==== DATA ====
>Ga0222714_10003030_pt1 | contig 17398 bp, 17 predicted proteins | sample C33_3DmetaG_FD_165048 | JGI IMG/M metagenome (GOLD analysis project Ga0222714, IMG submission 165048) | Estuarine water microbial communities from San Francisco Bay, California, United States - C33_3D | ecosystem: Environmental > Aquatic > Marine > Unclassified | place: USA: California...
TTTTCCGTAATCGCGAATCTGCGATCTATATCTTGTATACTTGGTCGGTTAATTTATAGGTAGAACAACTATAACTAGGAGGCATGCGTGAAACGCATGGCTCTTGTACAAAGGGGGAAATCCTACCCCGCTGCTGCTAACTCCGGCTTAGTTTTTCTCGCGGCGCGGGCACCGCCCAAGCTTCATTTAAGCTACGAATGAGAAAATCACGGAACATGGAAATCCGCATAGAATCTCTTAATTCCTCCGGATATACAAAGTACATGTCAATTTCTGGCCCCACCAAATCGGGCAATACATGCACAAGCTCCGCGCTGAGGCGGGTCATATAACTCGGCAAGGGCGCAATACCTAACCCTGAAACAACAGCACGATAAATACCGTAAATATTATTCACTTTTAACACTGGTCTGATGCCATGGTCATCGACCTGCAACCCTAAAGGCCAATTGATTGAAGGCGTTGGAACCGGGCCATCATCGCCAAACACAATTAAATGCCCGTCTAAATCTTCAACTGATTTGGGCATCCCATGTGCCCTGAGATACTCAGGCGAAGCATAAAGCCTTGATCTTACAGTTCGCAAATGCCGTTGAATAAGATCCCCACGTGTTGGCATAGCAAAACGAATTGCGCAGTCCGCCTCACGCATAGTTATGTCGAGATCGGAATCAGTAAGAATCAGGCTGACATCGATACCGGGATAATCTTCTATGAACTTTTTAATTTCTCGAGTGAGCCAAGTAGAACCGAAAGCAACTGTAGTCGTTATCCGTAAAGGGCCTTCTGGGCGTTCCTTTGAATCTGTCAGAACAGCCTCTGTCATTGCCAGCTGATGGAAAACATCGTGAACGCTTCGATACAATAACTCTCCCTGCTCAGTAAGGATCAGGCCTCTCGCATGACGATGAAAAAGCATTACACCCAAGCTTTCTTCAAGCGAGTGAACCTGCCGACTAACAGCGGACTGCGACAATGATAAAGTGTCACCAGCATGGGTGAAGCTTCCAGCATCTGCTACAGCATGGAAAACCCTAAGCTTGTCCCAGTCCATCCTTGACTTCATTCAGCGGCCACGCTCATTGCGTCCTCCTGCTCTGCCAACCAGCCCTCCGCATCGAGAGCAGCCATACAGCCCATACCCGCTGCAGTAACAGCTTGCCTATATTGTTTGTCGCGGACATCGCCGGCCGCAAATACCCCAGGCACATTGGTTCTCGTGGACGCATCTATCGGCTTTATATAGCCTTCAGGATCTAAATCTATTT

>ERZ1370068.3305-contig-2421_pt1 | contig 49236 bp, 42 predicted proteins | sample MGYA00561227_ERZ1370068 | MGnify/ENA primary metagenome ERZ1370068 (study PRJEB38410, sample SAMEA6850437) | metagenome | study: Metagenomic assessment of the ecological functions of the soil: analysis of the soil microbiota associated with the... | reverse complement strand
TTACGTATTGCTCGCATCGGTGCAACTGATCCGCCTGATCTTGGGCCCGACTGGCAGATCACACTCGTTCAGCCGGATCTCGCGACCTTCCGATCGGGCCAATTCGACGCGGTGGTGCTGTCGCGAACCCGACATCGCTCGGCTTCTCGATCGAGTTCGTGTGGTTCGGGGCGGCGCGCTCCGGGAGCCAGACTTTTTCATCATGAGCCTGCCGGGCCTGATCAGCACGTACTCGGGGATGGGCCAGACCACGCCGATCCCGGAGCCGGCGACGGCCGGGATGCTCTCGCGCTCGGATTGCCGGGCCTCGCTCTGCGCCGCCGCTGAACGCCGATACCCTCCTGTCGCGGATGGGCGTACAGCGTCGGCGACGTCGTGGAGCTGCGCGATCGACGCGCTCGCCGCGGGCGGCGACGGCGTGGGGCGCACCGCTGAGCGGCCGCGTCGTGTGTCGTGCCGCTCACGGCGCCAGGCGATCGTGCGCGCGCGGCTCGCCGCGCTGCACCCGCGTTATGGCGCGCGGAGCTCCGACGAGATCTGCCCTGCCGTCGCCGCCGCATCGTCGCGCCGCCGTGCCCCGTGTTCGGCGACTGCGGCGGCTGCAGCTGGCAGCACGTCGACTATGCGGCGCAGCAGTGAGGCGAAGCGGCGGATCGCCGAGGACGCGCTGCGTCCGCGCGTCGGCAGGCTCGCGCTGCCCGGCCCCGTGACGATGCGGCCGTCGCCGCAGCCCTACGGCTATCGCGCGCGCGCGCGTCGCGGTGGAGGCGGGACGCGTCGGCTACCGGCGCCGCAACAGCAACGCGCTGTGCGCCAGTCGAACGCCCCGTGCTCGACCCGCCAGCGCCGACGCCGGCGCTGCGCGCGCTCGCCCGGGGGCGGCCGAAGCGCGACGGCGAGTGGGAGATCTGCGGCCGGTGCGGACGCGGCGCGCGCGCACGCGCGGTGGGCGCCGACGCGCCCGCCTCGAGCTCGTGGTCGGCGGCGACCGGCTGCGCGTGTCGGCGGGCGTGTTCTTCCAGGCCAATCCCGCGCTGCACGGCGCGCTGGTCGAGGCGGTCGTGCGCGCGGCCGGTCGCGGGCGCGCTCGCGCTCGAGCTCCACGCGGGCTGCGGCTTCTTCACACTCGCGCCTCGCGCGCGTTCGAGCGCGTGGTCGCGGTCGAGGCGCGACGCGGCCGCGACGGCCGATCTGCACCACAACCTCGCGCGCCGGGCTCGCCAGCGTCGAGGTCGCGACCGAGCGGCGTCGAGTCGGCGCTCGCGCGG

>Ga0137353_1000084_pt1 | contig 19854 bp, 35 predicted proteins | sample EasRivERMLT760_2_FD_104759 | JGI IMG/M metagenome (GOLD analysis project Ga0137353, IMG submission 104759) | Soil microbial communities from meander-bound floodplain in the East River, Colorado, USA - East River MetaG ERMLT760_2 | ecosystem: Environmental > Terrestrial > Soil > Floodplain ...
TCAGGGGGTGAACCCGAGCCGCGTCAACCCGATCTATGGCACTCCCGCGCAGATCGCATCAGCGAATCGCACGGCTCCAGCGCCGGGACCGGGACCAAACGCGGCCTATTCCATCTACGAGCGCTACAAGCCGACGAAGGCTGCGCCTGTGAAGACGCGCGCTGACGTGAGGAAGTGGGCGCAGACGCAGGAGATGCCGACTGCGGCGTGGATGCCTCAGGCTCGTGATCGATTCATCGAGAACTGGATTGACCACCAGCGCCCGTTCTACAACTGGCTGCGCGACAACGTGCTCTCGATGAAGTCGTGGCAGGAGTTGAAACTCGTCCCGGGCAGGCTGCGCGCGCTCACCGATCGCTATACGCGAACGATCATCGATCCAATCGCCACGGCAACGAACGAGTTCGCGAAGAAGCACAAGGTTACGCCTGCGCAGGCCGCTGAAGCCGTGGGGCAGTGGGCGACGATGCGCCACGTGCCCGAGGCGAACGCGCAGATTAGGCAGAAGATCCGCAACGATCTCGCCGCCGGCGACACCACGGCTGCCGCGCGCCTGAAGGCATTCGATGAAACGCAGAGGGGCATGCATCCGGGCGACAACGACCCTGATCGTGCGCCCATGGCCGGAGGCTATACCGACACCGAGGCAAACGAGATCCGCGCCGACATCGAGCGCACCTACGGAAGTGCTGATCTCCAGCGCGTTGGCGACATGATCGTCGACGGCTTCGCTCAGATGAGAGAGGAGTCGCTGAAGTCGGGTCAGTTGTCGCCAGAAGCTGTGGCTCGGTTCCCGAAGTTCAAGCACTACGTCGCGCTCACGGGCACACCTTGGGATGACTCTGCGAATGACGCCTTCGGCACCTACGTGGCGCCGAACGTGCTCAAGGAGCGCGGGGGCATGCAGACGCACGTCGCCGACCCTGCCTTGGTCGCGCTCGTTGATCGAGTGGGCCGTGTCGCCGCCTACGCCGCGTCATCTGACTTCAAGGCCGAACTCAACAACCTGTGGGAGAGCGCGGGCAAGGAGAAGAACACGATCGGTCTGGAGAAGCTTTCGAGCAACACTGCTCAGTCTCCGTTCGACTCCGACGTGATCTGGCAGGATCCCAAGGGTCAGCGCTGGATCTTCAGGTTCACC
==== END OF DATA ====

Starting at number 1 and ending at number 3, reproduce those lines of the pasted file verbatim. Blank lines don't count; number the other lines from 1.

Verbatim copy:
>Ga0222714_10003030_pt1 | contig 17398 bp, 17 predicted proteins | sample C33_3DmetaG_FD_165048 | JGI IMG/M metagenome (GOLD analysis project Ga0222714, IMG submission 165048) | Estuarine water microbial communities from San Francisco Bay, California, United States - C33_3D | ecosystem: Environmental > Aquatic > Marine > Unclassified | place: USA: California...
TTTTCCGTAATCGCGAATCTGCGATCTATATCTTGTATACTTGGTCGGTTAATTTATAGGTAGAACAACTATAACTAGGAGGCATGCGTGAAACGCATGGCTCTTGTACAAAGGGGGAAATCCTACCCCGCTGCTGCTAACTCCGGCTTAGTTTTTCTCGCGGCGCGGGCACCGCCCAAGCTTCATTTAAGCTACGAATGAGAAAATCACGGAACATGGAAATCCGCATAGAATCTCTTAATTCCTCCGGATATACAAAGTACATGTCAATTTCTGGCCCCACCAAATCGGGCAATACATGCACAAGCTCCGCGCTGAGGCGGGTCATATAACTCGGCAAGGGCGCAATACCTAACCCTGAAACAACAGCACGATAAATACCGTAAATATTATTCACTTTTAACACTGGTCTGATGCCATGGTCATCGACCTGCAACCCTAAAGGCCAATTGATTGAAGGCGTTGGAACCGGGCCATCATCGCCAAACACAATTAAATGCCCGTCTAAATCTTCAACTGATTTGGGCATCCCATGTGCCCTGAGATACTCAGGCGAAGCATAAAGCCTTGATCTTACAGTTCGCAAATGCCGTTGAATAAGATCCCCACGTGTTGGCATAGCAAAACGAATTGCGCAGTCCGCCTCACGCATAGTTATGTCGAGATCGGAATCAGTAAGAATCAGGCTGACATCGATACCGGGATAATCTTCTATGAACTTTTTAATTTCTCGAGTGAGCCAAGTAGAACCGAAAGCAACTGTAGTCGTTATCCGTAAAGGGCCTTCTGGGCGTTCCTTTGAATCTGTCAGAACAGCCTCTGTCATTGCCAGCTGATGGAAAACATCGTGAACGCTTCGATACAATAACTCTCCCTGCTCAGTAAGGATCAGGCCTCTCGCATGACGATGAAAAAGCATTACACCCAAGCTTTCTTCAAGCGAGTGAACCTGCCGACTAACAGCGGACTGCGACAATGATAAAGTGTCACCAGCATGGGTGAAGCTTCCAGCATCTGCTACAGCATGGAAAACCCTAAGCTTGTCCCAGTCCATCCTTGACTTCATTCAGCGGCCACGCTCATTGCGTCCTCCTGCTCTGCCAACCAGCCCTCCGCATCGAGAGCAGCCATACAGCCCATACCCGCTGCAGTAACAGCTTGCCTATATTGTTTGTCGCGGACATCGCCGGCCGCAAATACCCCAGGCACATTGGTTCTCGTGGACGCATCTATCGGCTTTATATAGCCTTCAGGATCTAAATCTATTT

>ERZ1370068.3305-contig-2421_pt1 | contig 49236 bp, 42 predicted proteins | sample MGYA00561227_ERZ1370068 | MGnify/ENA primary metagenome ERZ1370068 (study PRJEB38410, sample SAMEA6850437) | metagenome | study: Metagenomic assessment of the ecological functions of the soil: analysis of the soil microbiota associated with the... | reverse complement strand